The masala chai tea steaming fragrantly between my palms tastes nothing like the chai tea that Oprah and about a million other Americans have come to know as a milky, sweet, spiced black tea more like a pumpkin latte than what southeast Asians know as “masala” chai, or spiced tea.
That’s the problem with so many ethnic foods we think we love (or hate). The true flavors and inspirations often get lost in translation.
On this uncharacteristically rainy day at Delhi Belly Indian Bistro in Sonoma, the hot, milky masala smells of cardamom, cinnamon and clove and wakes up the taste buds with a one-two punch of black pepper and ginger. It’s barely sweet and as comforting as a mother’s embrace.
Just off the Sonoma Square, Delhi Belly is one of only a handful of Indian restaurants in Sonoma County, and easily one of the best. Focused heavily on Northern Indian cuisine, the menu has a familiar lineup of dishes that range from palak paneer to daal and naan, along with tandoori and tikka masala for traditionalists.
But the real buzz is about the less-familiar dishes: Roti and paratha (wheat breads), Hariyali Mali Kofta (a cheese dumpling with spinach and veggies in tomato sauce), kale pokoda (chickpea fritters also known as pakora), and the elusive butter chicken. Often confused with tikka masala, butter chicken is an actual Indian dish (usually from Delhi) with a little more spice, a little less cream and a lot more butter. I like to think of it as tikka masala’s classier cousin.
The menu makes it immediately clear that Delhi Belly isn’t your usual hodgepodge of Nepalese, Northern and Southern Indian curries and overcooked momo. Instead it is a chef-driven menu that’s heavy on authentic spices the use of a hand-tiled tandoori clay oven that cooks at 800-plus degrees.
Chef Bhupender Singh looks far younger than a man with his experience at some of India’s top-rated restaurants and well-received eateries throughout California (Avatar, Ambrosia, Saffron). But it was his childhood friendship with co-owner Raj Singh in New Delhi that brought him to Sonoma County.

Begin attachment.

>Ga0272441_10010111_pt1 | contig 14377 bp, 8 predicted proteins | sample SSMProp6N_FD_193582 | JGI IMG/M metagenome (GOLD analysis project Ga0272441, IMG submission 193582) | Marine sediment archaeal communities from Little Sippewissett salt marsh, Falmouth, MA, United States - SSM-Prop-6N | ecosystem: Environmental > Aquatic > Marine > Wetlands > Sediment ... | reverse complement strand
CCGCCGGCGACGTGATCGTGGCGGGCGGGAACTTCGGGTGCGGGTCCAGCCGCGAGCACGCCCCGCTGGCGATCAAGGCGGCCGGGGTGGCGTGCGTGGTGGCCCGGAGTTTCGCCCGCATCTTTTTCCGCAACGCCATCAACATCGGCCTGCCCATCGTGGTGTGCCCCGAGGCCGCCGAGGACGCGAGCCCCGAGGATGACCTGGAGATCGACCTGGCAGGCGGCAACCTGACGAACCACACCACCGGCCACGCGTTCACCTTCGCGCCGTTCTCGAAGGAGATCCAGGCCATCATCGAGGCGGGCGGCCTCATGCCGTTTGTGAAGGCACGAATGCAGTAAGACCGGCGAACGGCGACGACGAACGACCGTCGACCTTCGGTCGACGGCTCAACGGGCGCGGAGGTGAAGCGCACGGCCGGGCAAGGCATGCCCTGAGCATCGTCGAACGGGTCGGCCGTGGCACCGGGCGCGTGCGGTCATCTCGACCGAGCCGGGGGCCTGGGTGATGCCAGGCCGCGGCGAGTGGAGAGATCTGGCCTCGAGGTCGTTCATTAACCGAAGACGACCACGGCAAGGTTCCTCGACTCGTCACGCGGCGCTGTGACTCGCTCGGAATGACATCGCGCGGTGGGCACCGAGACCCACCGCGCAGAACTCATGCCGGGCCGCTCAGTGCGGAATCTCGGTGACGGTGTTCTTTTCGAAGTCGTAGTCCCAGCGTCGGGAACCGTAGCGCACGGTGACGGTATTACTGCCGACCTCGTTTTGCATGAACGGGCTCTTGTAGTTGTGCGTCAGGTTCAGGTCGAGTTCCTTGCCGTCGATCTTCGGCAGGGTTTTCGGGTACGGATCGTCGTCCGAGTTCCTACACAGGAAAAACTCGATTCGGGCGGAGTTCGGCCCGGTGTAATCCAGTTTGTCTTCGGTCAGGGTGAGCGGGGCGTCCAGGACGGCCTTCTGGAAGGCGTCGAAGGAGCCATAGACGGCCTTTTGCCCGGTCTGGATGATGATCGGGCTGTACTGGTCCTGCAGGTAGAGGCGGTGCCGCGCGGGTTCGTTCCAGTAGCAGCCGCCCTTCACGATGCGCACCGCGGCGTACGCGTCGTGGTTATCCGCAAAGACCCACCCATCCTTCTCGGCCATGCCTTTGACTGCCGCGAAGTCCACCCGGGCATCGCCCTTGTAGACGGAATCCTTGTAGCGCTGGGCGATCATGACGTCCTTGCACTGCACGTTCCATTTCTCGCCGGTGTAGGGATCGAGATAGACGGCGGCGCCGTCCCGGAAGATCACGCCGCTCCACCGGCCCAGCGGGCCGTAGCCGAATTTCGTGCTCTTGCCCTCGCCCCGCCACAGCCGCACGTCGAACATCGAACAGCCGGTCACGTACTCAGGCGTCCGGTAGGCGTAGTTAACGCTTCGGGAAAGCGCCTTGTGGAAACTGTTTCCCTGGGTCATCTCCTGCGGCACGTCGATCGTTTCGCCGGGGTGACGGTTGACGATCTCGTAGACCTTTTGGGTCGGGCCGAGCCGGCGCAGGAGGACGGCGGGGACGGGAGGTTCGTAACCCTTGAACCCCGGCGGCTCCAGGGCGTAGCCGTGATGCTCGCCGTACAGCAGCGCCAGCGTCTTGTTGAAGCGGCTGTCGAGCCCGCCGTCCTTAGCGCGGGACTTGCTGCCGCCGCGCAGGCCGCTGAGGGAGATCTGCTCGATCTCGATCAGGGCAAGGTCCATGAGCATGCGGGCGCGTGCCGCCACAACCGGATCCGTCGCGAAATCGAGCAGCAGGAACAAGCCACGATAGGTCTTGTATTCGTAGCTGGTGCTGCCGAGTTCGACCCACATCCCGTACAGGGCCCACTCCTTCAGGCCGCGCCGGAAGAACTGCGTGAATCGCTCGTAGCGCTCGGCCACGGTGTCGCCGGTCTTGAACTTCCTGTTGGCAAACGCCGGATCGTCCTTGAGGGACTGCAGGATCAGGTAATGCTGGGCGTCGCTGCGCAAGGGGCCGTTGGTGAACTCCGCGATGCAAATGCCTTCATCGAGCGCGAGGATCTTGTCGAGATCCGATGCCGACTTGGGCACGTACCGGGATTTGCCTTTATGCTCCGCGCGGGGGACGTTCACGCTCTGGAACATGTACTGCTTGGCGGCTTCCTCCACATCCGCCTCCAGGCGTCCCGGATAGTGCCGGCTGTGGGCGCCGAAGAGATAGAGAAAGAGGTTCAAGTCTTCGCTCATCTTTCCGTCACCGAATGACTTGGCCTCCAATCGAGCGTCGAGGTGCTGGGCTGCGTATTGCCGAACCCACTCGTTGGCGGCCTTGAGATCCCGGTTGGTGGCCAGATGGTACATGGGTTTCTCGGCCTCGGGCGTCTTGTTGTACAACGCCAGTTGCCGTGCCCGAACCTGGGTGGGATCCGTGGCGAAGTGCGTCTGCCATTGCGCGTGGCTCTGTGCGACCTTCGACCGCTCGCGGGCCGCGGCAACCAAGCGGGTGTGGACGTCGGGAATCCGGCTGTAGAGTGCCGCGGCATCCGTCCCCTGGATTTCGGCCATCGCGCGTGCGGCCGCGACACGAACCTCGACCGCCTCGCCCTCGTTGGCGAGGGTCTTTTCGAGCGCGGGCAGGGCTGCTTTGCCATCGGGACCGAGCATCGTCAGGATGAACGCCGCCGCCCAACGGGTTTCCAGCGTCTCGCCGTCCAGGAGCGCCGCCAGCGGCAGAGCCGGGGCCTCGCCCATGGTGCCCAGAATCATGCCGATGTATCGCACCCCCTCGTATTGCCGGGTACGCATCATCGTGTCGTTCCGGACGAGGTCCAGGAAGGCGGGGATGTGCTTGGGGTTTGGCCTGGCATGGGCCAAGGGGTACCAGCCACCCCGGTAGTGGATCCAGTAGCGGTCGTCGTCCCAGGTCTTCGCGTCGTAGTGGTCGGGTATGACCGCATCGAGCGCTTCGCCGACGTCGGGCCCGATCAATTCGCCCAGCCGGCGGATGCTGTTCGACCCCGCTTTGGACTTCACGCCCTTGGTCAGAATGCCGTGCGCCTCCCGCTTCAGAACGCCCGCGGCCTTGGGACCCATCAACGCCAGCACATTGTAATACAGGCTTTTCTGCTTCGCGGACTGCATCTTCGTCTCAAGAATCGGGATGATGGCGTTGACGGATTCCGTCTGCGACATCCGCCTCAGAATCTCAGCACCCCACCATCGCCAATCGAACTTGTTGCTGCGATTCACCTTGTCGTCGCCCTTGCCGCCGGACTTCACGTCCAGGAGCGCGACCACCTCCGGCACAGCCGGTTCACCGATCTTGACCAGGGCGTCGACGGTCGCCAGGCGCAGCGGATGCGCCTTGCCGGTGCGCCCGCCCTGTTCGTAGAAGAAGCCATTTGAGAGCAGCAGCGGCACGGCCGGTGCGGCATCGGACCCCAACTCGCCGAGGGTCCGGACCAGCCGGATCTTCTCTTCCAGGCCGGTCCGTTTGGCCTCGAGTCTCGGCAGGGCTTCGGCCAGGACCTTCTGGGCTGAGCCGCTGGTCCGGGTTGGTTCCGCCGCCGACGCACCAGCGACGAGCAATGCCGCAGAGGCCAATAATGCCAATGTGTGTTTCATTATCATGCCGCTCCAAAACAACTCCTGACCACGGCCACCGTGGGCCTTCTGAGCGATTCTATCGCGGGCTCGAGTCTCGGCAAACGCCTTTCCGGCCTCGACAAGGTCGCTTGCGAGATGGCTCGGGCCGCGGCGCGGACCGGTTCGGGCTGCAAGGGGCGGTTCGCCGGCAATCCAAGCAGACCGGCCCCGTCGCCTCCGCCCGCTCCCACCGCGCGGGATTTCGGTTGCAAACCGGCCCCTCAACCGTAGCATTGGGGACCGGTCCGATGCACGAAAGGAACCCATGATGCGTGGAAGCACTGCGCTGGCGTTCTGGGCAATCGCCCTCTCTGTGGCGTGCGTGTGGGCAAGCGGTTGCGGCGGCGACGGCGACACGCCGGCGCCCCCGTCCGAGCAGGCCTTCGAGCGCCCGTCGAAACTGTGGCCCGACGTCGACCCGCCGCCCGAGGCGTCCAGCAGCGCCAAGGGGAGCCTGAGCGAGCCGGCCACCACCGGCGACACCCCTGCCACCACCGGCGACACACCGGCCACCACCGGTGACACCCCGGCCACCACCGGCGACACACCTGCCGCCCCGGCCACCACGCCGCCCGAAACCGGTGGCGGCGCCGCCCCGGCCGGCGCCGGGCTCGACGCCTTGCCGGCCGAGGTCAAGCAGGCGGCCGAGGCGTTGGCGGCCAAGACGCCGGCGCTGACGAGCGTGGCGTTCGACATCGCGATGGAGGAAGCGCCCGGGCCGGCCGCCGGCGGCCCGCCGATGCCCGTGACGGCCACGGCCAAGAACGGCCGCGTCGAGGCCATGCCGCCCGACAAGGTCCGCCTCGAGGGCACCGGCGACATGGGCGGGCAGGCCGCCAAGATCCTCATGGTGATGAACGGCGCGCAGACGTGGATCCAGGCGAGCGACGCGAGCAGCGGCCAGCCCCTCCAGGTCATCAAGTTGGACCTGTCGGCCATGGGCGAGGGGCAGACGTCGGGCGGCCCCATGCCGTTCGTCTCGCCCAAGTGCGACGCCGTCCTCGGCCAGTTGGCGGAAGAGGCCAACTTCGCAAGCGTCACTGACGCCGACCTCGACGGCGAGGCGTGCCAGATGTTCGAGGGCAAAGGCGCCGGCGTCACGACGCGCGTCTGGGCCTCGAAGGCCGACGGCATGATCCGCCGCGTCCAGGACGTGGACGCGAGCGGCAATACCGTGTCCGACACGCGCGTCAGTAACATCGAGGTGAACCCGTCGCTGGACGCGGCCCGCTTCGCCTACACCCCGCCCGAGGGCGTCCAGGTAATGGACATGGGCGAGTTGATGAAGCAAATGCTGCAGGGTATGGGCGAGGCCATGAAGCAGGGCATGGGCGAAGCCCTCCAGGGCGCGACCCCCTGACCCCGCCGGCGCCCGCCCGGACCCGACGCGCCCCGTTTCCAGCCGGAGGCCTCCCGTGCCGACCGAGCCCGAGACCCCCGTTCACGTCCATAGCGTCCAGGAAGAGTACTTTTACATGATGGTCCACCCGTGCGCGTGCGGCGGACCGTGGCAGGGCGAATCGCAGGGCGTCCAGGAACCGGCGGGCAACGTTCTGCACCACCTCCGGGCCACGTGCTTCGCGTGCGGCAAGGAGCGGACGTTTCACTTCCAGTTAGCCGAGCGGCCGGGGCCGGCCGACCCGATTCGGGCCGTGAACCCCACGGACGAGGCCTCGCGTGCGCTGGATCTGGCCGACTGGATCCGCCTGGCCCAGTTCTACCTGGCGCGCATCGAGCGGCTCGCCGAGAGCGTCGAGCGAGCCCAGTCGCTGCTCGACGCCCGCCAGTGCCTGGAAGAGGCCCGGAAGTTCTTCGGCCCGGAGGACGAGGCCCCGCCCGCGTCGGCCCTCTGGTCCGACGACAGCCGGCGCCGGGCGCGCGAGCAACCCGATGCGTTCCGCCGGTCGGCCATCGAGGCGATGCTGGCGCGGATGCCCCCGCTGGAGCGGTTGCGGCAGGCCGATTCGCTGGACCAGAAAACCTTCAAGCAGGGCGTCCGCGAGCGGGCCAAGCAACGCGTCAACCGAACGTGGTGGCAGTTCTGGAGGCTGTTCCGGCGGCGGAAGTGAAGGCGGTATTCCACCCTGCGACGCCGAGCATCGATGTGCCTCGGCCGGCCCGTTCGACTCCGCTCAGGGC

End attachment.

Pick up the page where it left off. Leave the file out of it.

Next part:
Missing the endless family feasts, street foods and flavors of home, the two decided that Delhi Belly would be about authentic dishes with modern twists that often nod to a sense of place in Northern California. That means dishes using local ingredients like kale, avocado, salmon and goat cheese in traditional dishes like kale pakora ($5), avocado chaat with layers of pomegranate, yogurt and tamarind chutney ($7) or lamb kebabs stuffed with goat cheese ($9). Cumin scallops with cilantro, lime and roasted peppers ($10) have just a hint of the musky spice, brightened with citrus and perfectly cooked.
Singh’s food isn’t about heat, but about flavor. One of the most impressive dishes is a slow-cooked lamb shank in hand-pounded spices ($18) that falls off the bone into an angry-looking red sauce, surprisingly delicate and deeply complex.
Tikka masala ($14) is a house specialty that’s hard to resist, but it gets the respect it deserves. The tender tandoori chicken and tomato sauce is miles beyond the usual tomato-soup style sauce we’ve had in other Indian restaurants.
More Don’t Miss Dishes
Vegetable Samosa ($6): Crispy pastry triangles hold a mix of potatoes, spices and peas atop a bed of tamarind and mint sauce.
Tandoori Mixed Grill ($27): We rarely recommend tandoori because too often the meat is drier than Death Valley. Delhi Belly gets it right with tender chicken, rosemary lamb, salmon with mint and basil seekh kabab (minced meat). Heaven on a plate.
Butter Cilantro Naan ($3): Natch. What else are you going to soak up all that goodness with?
Delhi Belly is far better than its name, which the owners meant to evoke the goodness of Delhi’s food but might evoke something else in world travelers. That’s too bad, because our bellies are now very much in love with the luxurious cuisine of this northern Indian metropolis.
Delhi Belly Indian Bistro is a well-deserved departure from ho-hum Indian food and a dive into the rich, fragrant, exotic flavors of a distant land. Without anything lost in translation.
520 Broadway, Sonoma, 343-1003, or online.